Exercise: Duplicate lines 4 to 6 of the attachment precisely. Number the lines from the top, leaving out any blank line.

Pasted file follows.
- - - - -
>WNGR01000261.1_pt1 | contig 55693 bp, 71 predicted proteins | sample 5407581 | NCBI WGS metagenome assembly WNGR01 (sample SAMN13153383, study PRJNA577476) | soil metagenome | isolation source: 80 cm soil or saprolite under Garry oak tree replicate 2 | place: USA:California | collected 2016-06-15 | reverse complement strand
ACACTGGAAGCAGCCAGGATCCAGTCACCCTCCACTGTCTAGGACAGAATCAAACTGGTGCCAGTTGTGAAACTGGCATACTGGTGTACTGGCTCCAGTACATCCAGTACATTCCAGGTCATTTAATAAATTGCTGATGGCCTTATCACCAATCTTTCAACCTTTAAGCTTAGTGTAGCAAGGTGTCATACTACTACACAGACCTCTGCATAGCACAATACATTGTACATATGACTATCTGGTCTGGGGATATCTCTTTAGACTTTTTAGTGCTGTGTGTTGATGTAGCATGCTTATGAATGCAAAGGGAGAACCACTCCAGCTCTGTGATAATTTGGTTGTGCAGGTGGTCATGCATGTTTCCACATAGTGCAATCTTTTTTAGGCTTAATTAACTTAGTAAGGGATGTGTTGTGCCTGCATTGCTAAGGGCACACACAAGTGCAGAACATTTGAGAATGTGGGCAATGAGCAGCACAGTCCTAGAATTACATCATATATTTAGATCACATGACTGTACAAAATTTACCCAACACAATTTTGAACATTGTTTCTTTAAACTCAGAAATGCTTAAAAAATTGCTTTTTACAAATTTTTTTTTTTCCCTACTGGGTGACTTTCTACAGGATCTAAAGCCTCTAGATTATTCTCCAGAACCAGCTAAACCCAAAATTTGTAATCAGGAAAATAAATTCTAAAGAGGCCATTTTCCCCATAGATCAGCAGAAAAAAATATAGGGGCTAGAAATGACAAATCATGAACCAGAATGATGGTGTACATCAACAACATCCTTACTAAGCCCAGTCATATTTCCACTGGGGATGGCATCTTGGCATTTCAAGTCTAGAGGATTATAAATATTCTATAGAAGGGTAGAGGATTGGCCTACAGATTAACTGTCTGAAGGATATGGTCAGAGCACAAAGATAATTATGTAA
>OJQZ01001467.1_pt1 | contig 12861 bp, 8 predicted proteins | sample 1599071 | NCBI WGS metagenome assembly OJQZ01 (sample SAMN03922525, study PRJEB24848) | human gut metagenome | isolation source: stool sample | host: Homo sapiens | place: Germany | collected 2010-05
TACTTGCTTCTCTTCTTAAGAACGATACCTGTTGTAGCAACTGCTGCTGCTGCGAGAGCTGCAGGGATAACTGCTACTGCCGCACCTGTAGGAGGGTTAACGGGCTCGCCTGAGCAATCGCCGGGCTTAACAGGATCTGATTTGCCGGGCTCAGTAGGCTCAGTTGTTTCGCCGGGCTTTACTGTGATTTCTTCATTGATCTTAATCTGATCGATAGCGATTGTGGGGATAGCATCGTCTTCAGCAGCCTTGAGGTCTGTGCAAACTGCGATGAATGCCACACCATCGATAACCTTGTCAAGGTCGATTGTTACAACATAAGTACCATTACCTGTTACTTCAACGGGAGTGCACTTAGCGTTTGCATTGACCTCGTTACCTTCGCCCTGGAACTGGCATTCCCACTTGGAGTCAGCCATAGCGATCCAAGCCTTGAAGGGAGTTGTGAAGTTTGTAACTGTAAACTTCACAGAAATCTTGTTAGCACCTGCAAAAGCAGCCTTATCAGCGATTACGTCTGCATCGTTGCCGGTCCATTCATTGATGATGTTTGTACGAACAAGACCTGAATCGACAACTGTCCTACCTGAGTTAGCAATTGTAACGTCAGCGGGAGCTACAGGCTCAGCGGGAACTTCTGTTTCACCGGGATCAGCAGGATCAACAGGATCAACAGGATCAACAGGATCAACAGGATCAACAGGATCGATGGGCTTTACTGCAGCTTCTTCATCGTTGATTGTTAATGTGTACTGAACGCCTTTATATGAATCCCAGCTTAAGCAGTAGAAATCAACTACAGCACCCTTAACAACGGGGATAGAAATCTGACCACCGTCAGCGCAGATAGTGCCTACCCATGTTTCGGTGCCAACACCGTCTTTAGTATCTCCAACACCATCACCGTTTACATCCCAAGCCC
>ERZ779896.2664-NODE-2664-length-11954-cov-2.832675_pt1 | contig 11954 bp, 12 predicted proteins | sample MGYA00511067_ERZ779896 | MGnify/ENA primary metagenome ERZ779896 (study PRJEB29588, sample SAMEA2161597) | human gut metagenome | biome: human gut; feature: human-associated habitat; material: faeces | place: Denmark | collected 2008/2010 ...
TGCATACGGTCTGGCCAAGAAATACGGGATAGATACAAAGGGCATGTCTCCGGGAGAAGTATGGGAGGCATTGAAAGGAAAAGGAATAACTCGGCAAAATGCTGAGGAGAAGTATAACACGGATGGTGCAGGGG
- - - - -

TACTTGCTTCTCTTCTTAAGAACGATACCTGTTGTAGCAACTGCTGCTGCTGCGAGAGCTGCAGGGATAACTGCTACTGCCGCACCTGTAGGAGGGTTAACGGGCTCGCCTGAGCAATCGCCGGGCTTAACAGGATCTGATTTGCCGGGCTCAGTAGGCTCAGTTGTTTCGCCGGGCTTTACTGTGATTTCTTCATTGATCTTAATCTGATCGATAGCGATTGTGGGGATAGCATCGTCTTCAGCAGCCTTGAGGTCTGTGCAAACTGCGATGAATGCCACACCATCGATAACCTTGTCAAGGTCGATTGTTACAACATAAGTACCATTACCTGTTACTTCAACGGGAGTGCACTTAGCGTTTGCATTGACCTCGTTACCTTCGCCCTGGAACTGGCATTCCCACTTGGAGTCAGCCATAGCGATCCAAGCCTTGAAGGGAGTTGTGAAGTTTGTAACTGTAAACTTCACAGAAATCTTGTTAGCACCTGCAAAAGCAGCCTTATCAGCGATTACGTCTGCATCGTTGCCGGTCCATTCATTGATGATGTTTGTACGAACAAGACCTGAATCGACAACTGTCCTACCTGAGTTAGCAATTGTAACGTCAGCGGGAGCTACAGGCTCAGCGGGAACTTCTGTTTCACCGGGATCAGCAGGATCAACAGGATCAACAGGATCAACAGGATCAACAGGATCAACAGGATCGATGGGCTTTACTGCAGCTTCTTCATCGTTGATTGTTAATGTGTACTGAACGCCTTTATATGAATCCCAGCTTAAGCAGTAGAAATCAACTACAGCACCCTTAACAACGGGGATAGAAATCTGACCACCGTCAGCGCAGATAGTGCCTACCCATGTTTCGGTGCCAACACCGTCTTTAGTATCTCCAACACCATCACCGTTTACATCCCAAGCCC
>ERZ779896.2664-NODE-2664-length-11954-cov-2.832675_pt1 | contig 11954 bp, 12 predicted proteins | sample MGYA00511067_ERZ779896 | MGnify/ENA primary metagenome ERZ779896 (study PRJEB29588, sample SAMEA2161597) | human gut metagenome | biome: human gut; feature: human-associated habitat; material: faeces | place: Denmark | collected 2008/2010 ...
TGCATACGGTCTGGCCAAGAAATACGGGATAGATACAAAGGGCATGTCTCCGGGAGAAGTATGGGAGGCATTGAAAGGAAAAGGAATAACTCGGCAAAATGCTGAGGAGAAGTATAACACGGATGGTGCAGGGG